Benjamin Hubbard’s Graduation Recital: 4 Years in 2 Hours

Guitarist/composer Benjamin Hubbard presents an evening of original works and arrangements including solo guitar, the soprano/7 string nylon guitar duo Koimé, a Brazilian music group, two-part inventions, a visceral drum/guitar duo, and songs for soprano and chamber ensemble that blur…

Benjamin Hubbard's Graduation Recital: 4 Years in 2 Hours

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Guitarist/composer Benjamin Hubbard presents an evening of original works and arrangements including solo guitar, the soprano/7 string nylon guitar duo Koimé, a Brazilian music group, two-part inventions, a visceral drum/guitar duo, and songs for soprano and chamber ensemble that blur the line between Jazz and Classical.

Listed below are the pieces in the recital, followed by program notes on each piece. Enjoy!

Clothing/Breakfast/Toothbrush

SOLO GUITAR
Etude No. 7

For Difference

ONO MONOPIA
Albino Leopard Fish
‘s Not My Sneeze
Werksah II
Ghostriders in the Sky

CHORO JOGO
Noites Cariocas
Tristeza

Lost Woods

Variations on Donkey Kong Country’s Main Theme


TWO PART INVENTIONS
Chromatic Invention
For Music Box

One to Three for

G Cc bad glAD G’s
Call to Respond

ARRANGEMENTS FOR VOICE
Moon River
Looking Indoors

KOIMÉ
Boss of Blue

Goodbyes Without Words
La Folie from Plateé

Inspiration in Berlin:

The Berlin Philharmonic
Calendar

Shivers from a Sinking Sky
Thousand Eyed Sunset
Similar Trees

Program Notes:

Clothing/Breakfast/Toothbrush
This piece represents the beginning of my time at CalArts. Getting ready for the day, the entire ensemble of musicians does their warm-up on their own. After a minute, I walk around and greet the musicians in a ten second improvisation that is comparable to passing a friend in the hallway.

Carcassi Etude No. 7
The only fully notated piece by another composer to be performed in this recital, it is played in the spirit of my solo noon concert from the first week of school, and the spirit of my first year as a whole. An excellent warm-up, it was important in developing my classical technique.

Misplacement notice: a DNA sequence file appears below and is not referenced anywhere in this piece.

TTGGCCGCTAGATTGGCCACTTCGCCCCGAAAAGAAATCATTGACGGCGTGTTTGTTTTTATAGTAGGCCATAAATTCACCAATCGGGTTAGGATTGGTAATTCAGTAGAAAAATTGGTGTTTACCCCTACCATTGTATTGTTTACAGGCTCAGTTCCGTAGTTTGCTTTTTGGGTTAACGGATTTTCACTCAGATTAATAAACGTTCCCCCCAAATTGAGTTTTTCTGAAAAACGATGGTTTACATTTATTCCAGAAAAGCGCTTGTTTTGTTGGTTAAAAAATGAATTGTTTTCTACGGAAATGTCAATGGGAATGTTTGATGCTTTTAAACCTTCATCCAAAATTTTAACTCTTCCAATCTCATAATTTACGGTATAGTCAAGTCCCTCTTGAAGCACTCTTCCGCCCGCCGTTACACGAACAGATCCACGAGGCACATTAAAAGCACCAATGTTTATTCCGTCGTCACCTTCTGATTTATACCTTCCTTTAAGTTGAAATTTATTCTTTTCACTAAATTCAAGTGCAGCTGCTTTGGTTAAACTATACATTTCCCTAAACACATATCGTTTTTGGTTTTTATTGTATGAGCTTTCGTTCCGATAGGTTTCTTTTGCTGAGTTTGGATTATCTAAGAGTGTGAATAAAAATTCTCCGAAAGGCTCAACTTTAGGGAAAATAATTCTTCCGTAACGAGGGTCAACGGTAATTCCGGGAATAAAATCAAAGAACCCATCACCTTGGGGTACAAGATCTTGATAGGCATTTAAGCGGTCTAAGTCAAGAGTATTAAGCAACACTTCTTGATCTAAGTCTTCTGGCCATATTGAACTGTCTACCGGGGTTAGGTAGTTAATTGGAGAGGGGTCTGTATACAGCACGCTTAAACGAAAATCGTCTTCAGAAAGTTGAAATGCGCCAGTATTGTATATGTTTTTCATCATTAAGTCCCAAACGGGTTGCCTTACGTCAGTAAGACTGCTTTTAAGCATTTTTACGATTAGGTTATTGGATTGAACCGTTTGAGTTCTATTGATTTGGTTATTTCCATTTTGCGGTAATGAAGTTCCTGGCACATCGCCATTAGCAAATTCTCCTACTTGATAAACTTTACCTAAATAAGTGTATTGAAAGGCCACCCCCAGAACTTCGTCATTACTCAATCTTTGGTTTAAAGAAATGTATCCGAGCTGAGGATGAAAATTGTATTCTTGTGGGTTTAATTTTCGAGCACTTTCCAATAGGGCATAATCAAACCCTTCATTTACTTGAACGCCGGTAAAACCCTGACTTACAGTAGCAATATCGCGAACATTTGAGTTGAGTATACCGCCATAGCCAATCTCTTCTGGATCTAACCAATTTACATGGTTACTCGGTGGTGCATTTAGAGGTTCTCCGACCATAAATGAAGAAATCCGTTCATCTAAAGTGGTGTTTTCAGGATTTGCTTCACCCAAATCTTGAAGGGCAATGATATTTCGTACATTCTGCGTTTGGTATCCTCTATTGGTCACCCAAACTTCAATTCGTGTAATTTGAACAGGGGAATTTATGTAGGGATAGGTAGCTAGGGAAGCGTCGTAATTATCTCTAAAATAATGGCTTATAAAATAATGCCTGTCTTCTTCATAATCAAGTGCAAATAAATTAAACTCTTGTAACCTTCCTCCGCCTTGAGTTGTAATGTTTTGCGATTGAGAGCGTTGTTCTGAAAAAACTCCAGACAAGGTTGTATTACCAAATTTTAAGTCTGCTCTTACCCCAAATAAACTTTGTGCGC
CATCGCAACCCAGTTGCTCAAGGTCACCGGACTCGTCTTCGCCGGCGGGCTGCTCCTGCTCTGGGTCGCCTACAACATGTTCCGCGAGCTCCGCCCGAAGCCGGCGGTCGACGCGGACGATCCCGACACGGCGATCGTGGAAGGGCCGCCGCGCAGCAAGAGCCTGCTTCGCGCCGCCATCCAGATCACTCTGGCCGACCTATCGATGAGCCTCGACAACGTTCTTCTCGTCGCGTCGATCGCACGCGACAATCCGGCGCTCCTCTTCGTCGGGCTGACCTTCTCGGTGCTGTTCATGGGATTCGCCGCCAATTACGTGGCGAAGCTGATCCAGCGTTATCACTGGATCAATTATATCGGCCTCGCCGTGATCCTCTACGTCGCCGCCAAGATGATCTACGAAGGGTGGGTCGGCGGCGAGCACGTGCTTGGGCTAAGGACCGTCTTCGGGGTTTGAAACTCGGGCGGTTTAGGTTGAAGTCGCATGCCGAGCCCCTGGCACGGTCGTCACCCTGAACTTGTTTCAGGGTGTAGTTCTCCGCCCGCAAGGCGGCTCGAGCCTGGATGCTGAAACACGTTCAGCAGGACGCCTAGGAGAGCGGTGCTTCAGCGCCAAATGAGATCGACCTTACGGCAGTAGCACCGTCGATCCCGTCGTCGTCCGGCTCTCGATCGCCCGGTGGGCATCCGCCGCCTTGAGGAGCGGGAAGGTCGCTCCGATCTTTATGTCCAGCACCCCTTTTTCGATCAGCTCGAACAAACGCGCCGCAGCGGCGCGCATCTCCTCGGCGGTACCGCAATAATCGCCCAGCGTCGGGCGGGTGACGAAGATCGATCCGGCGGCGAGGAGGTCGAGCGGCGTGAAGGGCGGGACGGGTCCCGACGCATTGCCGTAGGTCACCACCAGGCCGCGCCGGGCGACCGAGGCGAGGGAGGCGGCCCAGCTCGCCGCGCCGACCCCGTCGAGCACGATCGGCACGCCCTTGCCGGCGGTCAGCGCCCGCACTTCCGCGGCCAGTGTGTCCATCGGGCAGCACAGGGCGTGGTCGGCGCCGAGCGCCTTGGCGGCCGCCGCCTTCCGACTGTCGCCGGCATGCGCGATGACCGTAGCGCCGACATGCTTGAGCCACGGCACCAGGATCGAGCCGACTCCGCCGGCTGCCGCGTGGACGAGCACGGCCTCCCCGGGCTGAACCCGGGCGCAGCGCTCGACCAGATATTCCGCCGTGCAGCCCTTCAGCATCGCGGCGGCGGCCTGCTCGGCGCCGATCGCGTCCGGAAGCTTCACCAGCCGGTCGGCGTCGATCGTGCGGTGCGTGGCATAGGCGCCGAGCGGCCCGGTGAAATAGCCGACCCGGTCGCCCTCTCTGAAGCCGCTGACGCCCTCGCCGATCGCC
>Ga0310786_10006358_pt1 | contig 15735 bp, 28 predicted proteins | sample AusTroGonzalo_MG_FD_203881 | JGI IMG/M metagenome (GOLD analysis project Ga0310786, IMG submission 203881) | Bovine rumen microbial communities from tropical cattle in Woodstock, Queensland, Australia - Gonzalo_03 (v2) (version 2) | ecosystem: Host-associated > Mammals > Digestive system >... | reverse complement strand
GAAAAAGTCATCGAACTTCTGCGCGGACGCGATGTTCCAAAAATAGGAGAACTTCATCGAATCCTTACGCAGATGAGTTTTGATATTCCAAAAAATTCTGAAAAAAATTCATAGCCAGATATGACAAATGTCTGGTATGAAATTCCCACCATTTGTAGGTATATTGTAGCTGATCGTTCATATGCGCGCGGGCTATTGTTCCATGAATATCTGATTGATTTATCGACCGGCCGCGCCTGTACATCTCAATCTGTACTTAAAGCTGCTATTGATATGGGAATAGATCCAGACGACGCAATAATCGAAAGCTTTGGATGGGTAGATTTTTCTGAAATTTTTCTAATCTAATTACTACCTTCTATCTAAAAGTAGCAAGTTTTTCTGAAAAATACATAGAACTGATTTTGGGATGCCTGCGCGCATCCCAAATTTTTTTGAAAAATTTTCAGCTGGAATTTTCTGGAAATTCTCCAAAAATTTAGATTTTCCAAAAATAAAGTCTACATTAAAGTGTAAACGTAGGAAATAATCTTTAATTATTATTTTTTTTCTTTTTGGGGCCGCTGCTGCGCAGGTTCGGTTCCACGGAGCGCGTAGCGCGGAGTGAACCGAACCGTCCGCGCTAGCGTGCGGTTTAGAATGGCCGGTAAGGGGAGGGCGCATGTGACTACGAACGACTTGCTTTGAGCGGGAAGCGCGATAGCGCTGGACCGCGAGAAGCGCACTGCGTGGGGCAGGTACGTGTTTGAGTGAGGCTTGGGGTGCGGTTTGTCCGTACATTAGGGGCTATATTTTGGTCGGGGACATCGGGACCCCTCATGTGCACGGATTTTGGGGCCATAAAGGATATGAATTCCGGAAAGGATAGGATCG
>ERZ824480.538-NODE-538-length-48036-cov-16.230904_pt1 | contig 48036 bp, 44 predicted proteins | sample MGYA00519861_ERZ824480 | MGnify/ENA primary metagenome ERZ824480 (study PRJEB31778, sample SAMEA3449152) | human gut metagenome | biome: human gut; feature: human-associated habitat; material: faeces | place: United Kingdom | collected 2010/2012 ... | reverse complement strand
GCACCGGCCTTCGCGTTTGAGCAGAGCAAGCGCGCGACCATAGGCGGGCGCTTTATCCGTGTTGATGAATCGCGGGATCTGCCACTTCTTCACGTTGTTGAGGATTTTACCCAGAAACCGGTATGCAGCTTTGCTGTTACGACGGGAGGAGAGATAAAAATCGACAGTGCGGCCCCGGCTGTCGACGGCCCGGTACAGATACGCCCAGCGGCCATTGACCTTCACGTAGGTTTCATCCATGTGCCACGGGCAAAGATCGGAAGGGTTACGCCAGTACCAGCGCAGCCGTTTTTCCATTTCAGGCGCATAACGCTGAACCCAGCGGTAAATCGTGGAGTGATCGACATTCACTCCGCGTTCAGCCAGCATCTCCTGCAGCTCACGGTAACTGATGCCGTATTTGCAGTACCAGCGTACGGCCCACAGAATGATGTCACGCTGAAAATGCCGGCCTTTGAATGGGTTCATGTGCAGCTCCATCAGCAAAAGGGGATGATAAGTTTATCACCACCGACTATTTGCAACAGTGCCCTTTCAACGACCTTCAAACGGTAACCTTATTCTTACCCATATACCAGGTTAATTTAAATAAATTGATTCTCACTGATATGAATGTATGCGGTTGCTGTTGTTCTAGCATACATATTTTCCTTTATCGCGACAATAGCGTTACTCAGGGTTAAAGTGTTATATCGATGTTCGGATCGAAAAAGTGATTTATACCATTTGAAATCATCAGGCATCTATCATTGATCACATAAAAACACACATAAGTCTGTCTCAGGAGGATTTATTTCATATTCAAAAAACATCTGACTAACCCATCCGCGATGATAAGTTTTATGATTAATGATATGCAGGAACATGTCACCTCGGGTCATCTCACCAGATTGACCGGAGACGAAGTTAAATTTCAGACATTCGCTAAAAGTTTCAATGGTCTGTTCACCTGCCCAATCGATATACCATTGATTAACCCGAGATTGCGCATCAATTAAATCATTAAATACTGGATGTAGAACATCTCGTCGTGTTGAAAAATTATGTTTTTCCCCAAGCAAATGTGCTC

For Difference
The idea for this piece came to me around age 7. I would mess around with the piece that got me interested in music at a very early age, Für Elise, on the piano. By taking the melody and changing the notes to be very close to each other on the keyboard, I called it the “Minor Version.” Years later, I again played 2 notes very close to each other (a half step apart) and they produced a wobbling rhythm. This inspired a melody, which reminded me of my old rendition of Beethoven’s piece. The rhythms, melodies, phrases, sections, and overall form of this piece are derived from that deeply influential piano piece of my childhood.

Albino Leopard Fish
Most of the riffs from this piece came out of Ono Monopia’s first jam, which took place during a boisterous night in the Main Gallery at CalArts.

‘s Not My Sneeze
Lee Hodel’s infamous sneeze inspired only the title of this piece. The music grew out of a high-energy jam that we countlessly revisited during my first year. Peter Bonoff, my first year roommate developed a deep connection to the piece, and will revisit the elements of a one man show he wrote that were based on this music.

Werksah II
Another year, another first jam of the year, and the beginning of a new piece. The process of creating new music in Ono Monopia generally went like this: jam, listen to recording, refine ideas, jam again, listen to recording… until we don’t need the recording, and the music is in our bones.

Ghostriders in the Sky
This was the first piece of music I ever played in a guitar and drum jam. Early on in high school, I began playing this kind of music. This version is a burst of energy that works as the ending to Werksah II, while looking back to the primal intensity that was the original source of this youthful music.

Noites Cariocas
This is a standard of Choro (Brazilian folk music) repertoire. My interest in this style began with Bossa Nova, led to the purchase of my 7 string nylon guitar, and found a group of others with Clarisse Cast’s (pandero player) initial creation of this ensemble last year. The seven string is the traditional instrument for this music, but tonight, there is a bass player that fills the role of the lowest instrument.

Tristeza
Baden Powell has inspired me more than any other guitarist. Though I can’t say he is my idol in every way, there is more in his playing that I connect to than anybody else’s playing. The Summer that I devoted my practice to nylon guitar, I had a compilation of his music that includes a version of this song. I fell in love with the sound, the rhythmic sensibility, and the message, “sorrow, please go away.”

Link to additional program notes:
https://sites.google.com/site/bjhubb/benjamin-hubbard-program-notes

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